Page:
Cooking – a free therapy?

If you’d make a list of things that are most important to you in life, what would you put on it? Your family? Friends? Car? Favourite book? Sunsets in late autumn? Smell of roses? Van Gogh’s The Starry Night?

When creating lists like this, we (at least people of developed and better off parts of the world) often neglect things that are most essential for our survival, like access to drinking water and food. We take them for granted, as they are available to us no matter what.

I was thinking the other day and despite not being super passionate about it, I would consider putting cooking on my list. Cooking has been around for awhile now. Being one of the oldest crafts of our species it also, most probably, played an important part in our evolution. In cooked food nutrients are more accessible. Our ancestors could so dedicate less time to foraging and more to other things, such as socialising.

Today cooking is a passion, art, just a pastime activity or even a job. Yet inhabitants of more developed countries on average dedicate less time to cooking as they used to do. People either dine out or treat themselves with fast’n’easy pre-prepared food. And who could blame them (us)? It’s the pace of contemporary life that dictates such behaviour, right? [1][2]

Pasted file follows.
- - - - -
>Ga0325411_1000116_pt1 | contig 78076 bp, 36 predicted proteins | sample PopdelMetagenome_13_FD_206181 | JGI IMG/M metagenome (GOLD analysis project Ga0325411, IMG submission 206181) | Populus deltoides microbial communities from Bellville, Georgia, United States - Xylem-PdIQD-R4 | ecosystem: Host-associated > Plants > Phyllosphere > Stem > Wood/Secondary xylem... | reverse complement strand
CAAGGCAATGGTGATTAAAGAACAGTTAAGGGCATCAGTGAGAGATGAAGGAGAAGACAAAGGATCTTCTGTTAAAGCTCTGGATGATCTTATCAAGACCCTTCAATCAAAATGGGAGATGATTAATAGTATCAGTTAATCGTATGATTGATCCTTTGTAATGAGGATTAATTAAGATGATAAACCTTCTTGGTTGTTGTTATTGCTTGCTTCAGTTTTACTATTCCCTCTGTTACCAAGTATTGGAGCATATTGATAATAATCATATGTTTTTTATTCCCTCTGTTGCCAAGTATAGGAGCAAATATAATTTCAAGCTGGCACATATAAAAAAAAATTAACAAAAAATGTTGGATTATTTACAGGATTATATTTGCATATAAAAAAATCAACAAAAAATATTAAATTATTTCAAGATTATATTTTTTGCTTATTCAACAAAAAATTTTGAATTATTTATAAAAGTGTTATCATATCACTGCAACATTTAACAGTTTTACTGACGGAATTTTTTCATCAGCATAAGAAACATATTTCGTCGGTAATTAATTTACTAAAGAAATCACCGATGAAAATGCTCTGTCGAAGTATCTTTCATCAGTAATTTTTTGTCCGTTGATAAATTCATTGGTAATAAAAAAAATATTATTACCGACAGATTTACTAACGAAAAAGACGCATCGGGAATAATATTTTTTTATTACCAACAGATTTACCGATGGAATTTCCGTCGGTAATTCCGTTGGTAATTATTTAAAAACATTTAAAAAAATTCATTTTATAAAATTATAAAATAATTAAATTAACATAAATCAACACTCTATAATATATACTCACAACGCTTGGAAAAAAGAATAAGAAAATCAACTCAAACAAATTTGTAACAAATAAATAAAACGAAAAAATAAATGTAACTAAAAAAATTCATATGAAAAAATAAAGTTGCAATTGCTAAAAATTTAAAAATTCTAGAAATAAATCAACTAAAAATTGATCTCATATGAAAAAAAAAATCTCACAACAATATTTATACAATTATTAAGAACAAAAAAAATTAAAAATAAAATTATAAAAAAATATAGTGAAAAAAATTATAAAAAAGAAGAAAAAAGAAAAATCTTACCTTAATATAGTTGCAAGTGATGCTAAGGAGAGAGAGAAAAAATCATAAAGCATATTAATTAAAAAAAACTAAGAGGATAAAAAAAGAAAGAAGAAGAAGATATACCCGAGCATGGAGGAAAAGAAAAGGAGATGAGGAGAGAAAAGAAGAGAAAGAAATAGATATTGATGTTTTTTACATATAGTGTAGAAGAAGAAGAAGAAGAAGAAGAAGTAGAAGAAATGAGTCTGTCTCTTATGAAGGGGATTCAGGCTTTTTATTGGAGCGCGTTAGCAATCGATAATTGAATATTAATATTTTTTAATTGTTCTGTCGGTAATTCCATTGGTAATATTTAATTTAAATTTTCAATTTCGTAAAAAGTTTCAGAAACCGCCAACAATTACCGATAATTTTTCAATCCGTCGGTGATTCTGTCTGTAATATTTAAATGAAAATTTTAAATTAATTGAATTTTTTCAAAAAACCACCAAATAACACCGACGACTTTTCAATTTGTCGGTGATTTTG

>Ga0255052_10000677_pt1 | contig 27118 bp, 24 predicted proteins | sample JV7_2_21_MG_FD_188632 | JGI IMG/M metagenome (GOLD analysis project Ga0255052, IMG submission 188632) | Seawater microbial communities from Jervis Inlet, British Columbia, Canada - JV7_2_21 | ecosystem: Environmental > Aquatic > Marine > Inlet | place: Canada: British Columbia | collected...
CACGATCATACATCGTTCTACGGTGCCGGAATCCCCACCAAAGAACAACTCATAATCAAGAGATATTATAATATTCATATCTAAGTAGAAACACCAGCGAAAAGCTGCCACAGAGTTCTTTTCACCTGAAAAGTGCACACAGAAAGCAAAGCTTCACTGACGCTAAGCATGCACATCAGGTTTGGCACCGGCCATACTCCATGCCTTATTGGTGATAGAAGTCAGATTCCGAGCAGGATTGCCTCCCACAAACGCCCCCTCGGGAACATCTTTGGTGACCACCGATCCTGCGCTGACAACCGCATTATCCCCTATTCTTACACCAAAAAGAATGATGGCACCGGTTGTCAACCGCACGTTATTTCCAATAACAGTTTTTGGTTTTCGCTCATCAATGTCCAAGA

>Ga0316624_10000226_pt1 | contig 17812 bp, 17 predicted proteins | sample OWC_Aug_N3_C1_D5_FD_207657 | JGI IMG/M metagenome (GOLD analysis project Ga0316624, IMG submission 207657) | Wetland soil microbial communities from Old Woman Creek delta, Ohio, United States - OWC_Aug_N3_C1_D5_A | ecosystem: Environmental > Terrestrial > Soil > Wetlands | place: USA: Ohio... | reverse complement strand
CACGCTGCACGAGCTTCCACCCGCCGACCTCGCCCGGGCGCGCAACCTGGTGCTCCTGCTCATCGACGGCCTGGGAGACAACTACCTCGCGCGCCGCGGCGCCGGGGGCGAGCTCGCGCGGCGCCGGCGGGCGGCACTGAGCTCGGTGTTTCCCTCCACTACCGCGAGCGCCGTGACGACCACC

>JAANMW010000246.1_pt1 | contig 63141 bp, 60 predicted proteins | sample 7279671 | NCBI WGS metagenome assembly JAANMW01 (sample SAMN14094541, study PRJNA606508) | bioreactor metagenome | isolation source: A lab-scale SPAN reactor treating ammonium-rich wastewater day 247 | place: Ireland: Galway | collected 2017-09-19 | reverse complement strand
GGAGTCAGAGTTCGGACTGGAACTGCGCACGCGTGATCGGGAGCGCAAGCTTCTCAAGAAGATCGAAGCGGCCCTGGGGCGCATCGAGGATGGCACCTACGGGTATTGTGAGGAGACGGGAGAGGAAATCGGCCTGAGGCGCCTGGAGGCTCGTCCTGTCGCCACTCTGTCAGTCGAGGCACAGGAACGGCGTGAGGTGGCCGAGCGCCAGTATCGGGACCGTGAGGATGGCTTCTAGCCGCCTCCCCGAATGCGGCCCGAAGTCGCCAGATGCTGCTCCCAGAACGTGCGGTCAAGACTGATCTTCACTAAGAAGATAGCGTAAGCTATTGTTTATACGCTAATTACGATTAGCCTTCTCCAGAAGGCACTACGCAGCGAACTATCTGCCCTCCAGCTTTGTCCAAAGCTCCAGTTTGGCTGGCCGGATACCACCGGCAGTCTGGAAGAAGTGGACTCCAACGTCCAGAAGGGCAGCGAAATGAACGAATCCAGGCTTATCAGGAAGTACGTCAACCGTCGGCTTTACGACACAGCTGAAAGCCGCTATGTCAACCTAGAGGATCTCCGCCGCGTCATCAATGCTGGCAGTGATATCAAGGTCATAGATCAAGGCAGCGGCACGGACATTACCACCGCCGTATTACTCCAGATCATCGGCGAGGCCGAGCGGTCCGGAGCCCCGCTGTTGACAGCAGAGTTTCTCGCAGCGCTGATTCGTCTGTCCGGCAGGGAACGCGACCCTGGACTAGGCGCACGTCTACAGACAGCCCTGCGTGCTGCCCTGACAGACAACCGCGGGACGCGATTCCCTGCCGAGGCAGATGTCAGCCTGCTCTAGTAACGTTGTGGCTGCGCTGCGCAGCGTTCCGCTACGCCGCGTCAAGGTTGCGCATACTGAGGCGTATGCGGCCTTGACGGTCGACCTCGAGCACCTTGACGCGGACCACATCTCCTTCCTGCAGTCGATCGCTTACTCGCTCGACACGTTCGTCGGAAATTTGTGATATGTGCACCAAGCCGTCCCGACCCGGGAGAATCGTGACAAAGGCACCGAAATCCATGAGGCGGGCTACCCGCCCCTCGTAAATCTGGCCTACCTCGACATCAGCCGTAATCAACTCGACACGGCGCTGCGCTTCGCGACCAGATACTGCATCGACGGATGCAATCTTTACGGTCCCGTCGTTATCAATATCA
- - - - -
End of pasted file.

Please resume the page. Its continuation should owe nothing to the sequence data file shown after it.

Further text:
In a way, that is correct. But then, we all have a choice and we opt for the easy way out. It’s all about priorities, so why not put cooking on your agenda instead of spending time behind screens? By cooking ourselves we can save money and time. This way we also have better control over what we eat. Cooking at home is a perfect way to improve our health and change our impact on the environment, all in one go. [3]

There is, however, another positive side to cooking. Our well being can not only improve due to carefully selected and healthier ingredients. The process of creating a dish can have an impact on us as well. As it happens, cooking is a quick fix of happiness.

While preparing a meal we tend to focus on that only, we become more mindful. Nothing else matters – past regrets and future worries escape our mind for a while and we end up being less stressed. We enjoy the moment more and on the long run life itself. Moreover, cooking can sparkle creativity by trying out new recipes or creating new ones ourselves. If we choose to cook in pairs or even groups it can also enhance cooperation and communication between cooking buddies. Last but not least, preparing a meal is good for morale. We set a goal, which we accomplish (more or less) with ease, boosting our self-esteem. [4]

It is no surprise that cooking is being used more and more as therapy to treat mental health problems. [5][6]

I don’t know about you but after reading articles and writing this one I feel like baking something. Don’t you just love the feeling of dough between your fingers?

Written by: Aljaž



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